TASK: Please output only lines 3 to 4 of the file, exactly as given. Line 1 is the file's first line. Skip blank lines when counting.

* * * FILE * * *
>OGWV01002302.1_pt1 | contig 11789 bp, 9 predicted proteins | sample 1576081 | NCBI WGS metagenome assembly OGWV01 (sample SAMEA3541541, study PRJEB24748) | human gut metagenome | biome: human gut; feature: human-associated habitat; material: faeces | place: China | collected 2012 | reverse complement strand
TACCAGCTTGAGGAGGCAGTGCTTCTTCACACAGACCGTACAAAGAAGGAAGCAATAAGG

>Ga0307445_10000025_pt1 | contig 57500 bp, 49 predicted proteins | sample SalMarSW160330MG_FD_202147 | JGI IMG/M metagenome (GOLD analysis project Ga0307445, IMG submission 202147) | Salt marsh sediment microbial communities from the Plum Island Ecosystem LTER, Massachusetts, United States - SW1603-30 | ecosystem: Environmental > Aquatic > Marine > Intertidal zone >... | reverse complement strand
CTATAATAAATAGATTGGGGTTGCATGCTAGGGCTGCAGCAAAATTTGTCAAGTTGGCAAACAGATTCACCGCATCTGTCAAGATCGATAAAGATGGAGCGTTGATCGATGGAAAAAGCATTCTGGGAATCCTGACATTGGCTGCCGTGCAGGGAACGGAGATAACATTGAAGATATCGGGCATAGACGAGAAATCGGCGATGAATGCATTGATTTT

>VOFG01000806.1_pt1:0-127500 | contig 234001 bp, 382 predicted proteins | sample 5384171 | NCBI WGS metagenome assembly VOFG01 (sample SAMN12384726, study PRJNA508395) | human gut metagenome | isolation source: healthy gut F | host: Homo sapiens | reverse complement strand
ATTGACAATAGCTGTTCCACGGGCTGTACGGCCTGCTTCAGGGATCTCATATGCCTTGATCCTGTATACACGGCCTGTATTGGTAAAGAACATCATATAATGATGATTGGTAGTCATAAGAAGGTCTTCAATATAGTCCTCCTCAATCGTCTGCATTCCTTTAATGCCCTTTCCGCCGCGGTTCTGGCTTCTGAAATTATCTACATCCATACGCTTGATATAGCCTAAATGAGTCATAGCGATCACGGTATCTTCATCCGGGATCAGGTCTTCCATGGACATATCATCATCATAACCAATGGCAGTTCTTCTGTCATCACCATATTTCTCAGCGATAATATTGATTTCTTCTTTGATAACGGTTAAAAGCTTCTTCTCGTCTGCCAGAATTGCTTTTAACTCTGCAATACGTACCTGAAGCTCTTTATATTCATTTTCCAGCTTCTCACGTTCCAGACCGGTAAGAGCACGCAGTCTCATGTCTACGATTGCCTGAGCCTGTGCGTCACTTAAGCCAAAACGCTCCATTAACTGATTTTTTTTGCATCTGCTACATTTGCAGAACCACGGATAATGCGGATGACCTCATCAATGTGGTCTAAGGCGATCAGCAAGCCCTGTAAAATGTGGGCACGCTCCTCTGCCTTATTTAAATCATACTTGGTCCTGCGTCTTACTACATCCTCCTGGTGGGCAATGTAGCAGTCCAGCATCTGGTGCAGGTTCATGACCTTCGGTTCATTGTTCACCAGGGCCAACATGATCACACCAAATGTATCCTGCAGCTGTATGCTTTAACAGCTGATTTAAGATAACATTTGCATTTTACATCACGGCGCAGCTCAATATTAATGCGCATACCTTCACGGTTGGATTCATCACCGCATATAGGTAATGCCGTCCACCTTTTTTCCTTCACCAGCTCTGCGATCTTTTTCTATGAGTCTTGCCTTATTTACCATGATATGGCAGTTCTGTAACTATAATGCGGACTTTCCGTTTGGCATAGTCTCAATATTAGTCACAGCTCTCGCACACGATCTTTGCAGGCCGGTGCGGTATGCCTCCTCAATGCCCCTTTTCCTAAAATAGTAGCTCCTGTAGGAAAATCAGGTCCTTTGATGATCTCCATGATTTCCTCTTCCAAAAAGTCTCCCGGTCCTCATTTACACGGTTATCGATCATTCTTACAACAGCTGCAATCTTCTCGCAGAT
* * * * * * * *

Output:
>Ga0307445_10000025_pt1 | contig 57500 bp, 49 predicted proteins | sample SalMarSW160330MG_FD_202147 | JGI IMG/M metagenome (GOLD analysis project Ga0307445, IMG submission 202147) | Salt marsh sediment microbial communities from the Plum Island Ecosystem LTER, Massachusetts, United States - SW1603-30 | ecosystem: Environmental > Aquatic > Marine > Intertidal zone >... | reverse complement strand
CTATAATAAATAGATTGGGGTTGCATGCTAGGGCTGCAGCAAAATTTGTCAAGTTGGCAAACAGATTCACCGCATCTGTCAAGATCGATAAAGATGGAGCGTTGATCGATGGAAAAAGCATTCTGGGAATCCTGACATTGGCTGCCGTGCAGGGAACGGAGATAACATTGAAGATATCGGGCATAGACGAGAAATCGGCGATGAATGCATTGATTTT